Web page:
David Cameron has become the first foreign leader to visit Egypt after the overthrown of Hosni Mubarak.
The visit is a sign that the prime minister intends to offer a more robust defence of democratic demands in the Middle East.
The prime minister landed in Egypt on Monday morning on the unannounced visit. He met with representatives of the opposition as well as the current government.
"There are some good signs [of transition to democracy]," he told the BBC.
"I would argue and have been arguing with them today that they need to do more more quickly in terms of ending the state of emergency and allowing political parties to register.
"As a friend of Egypt we want this transition to happen. We want it to take those first steps.
"It's not a question of either lecturing or legitising," he continued.
"We want to be helpful. We do that with a sense of respect. We have a long-standing relationship with Egypt. Our two countries go back over decades, over centuries."
Downing Street confirmed that Mr Cameron would be visiting the Middle East all week.
"The region is vital to UK interests," the prime minister's spokesperson said.
"A reformed Middle East will mean a more prosperous, more secure region."
Britain wants to encourage political reform in the region, but officials are avoiding making sweeping statements. No 10 has emphasised the need to approach the region on a country-by-country basis.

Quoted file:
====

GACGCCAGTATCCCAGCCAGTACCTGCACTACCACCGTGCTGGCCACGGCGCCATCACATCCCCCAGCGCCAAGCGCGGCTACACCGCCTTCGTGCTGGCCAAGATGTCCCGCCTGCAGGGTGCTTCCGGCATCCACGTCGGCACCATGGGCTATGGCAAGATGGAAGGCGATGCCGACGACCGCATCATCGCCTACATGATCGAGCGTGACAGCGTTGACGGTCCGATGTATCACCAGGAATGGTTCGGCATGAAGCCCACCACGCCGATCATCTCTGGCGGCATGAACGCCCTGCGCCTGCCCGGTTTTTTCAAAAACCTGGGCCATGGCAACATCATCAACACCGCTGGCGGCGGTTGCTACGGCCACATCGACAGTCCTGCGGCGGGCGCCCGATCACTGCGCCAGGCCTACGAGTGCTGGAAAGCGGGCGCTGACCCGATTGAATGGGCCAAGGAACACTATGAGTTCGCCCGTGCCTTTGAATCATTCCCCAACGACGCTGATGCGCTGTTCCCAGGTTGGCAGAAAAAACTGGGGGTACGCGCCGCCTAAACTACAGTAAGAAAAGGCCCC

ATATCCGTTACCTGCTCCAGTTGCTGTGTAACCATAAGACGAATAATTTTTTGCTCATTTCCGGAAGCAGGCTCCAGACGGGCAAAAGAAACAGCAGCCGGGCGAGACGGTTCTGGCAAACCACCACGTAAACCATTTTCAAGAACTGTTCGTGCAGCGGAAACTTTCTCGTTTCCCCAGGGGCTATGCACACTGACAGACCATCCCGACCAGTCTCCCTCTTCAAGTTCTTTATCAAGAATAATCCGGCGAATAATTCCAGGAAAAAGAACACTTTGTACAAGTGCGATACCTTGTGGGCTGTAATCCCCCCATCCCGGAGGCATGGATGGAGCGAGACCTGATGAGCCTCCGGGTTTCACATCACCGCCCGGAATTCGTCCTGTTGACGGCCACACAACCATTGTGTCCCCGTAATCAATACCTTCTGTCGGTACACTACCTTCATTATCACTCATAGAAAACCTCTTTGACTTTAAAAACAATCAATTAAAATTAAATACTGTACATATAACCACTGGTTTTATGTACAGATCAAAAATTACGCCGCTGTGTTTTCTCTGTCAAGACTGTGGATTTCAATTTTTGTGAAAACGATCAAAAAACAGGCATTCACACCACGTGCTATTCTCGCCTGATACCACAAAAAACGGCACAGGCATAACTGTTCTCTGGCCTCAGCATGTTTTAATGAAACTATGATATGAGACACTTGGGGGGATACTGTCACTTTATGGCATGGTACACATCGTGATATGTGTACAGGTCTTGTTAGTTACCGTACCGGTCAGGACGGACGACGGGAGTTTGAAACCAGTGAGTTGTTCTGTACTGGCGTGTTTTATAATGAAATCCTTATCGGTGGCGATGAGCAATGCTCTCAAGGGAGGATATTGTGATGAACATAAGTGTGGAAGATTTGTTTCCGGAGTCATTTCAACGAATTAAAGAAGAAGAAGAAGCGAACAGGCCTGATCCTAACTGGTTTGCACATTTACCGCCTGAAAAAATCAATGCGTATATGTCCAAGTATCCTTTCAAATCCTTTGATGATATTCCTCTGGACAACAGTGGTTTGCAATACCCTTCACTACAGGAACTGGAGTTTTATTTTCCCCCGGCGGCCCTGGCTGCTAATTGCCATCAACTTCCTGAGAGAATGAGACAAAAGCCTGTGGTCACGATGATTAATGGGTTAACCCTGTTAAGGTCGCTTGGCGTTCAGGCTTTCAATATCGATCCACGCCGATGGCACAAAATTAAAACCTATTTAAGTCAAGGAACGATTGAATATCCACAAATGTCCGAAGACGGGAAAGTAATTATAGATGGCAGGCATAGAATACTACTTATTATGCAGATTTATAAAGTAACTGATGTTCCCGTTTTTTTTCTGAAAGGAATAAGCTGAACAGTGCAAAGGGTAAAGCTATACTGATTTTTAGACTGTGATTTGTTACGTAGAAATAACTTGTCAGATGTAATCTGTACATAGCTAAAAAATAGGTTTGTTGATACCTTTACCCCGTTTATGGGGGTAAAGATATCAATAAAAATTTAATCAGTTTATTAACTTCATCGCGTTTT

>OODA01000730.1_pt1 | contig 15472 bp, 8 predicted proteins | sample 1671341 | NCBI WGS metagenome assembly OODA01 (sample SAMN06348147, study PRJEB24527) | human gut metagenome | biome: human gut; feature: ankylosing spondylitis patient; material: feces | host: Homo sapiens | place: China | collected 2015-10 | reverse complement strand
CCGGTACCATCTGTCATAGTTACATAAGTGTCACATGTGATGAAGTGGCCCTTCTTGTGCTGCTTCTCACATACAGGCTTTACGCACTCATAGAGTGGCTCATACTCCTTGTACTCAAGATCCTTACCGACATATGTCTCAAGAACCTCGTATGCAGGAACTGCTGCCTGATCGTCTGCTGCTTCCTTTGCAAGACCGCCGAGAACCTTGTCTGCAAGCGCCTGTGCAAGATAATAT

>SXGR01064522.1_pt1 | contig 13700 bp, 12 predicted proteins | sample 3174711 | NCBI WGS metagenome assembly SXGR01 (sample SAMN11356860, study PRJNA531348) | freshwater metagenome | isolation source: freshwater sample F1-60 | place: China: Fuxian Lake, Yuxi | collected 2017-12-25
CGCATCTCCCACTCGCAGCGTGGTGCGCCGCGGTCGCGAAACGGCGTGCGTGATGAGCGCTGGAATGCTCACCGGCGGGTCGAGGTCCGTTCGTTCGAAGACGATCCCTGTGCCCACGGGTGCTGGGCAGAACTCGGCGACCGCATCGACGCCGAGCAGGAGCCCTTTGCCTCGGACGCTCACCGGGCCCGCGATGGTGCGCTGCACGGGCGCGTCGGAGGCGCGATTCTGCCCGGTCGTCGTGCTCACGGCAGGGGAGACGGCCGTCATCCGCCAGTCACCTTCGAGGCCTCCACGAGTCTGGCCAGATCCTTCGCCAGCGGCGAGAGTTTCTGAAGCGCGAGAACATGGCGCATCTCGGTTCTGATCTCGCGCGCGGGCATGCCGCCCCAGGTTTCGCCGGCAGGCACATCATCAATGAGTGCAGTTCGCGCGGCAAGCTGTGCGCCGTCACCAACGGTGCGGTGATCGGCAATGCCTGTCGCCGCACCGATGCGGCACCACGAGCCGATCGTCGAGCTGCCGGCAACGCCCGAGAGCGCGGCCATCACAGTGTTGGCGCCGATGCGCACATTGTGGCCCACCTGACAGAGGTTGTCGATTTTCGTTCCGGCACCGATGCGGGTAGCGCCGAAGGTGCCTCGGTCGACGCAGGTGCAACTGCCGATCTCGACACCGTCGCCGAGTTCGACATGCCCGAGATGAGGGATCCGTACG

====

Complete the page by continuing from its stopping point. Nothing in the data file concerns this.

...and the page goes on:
Mr Cameron is also hoping to use his trip to strengthen Britain's security ties in the region and give British businesses a boost.
A business delegation comprising representatives from the UK's construction, finance, manufacturing, defence and higher education sectors is accompanying the prime minister.
Mr Cameron's first focus will be on Egypt, however. It comes just over a week after Mr Mubarak was overthrown, following a sustained protest movement in Cairo and other major cities.
It was the most substantial scalp in an unprecedented wave of activism across the Middle East, which also brought down leaders in Tunisia.
The military took over from the president in Egypt with a promise to complete a swift transition to civilian rule.
Constitutional reforms are set to take place in the next two months before elections, which should take place before September.
But there is considerable concern in international circles that the army will want to hold on to power. It is a well-loved institution among the Egyptian public but was traditionally a significant power base for the former dictator.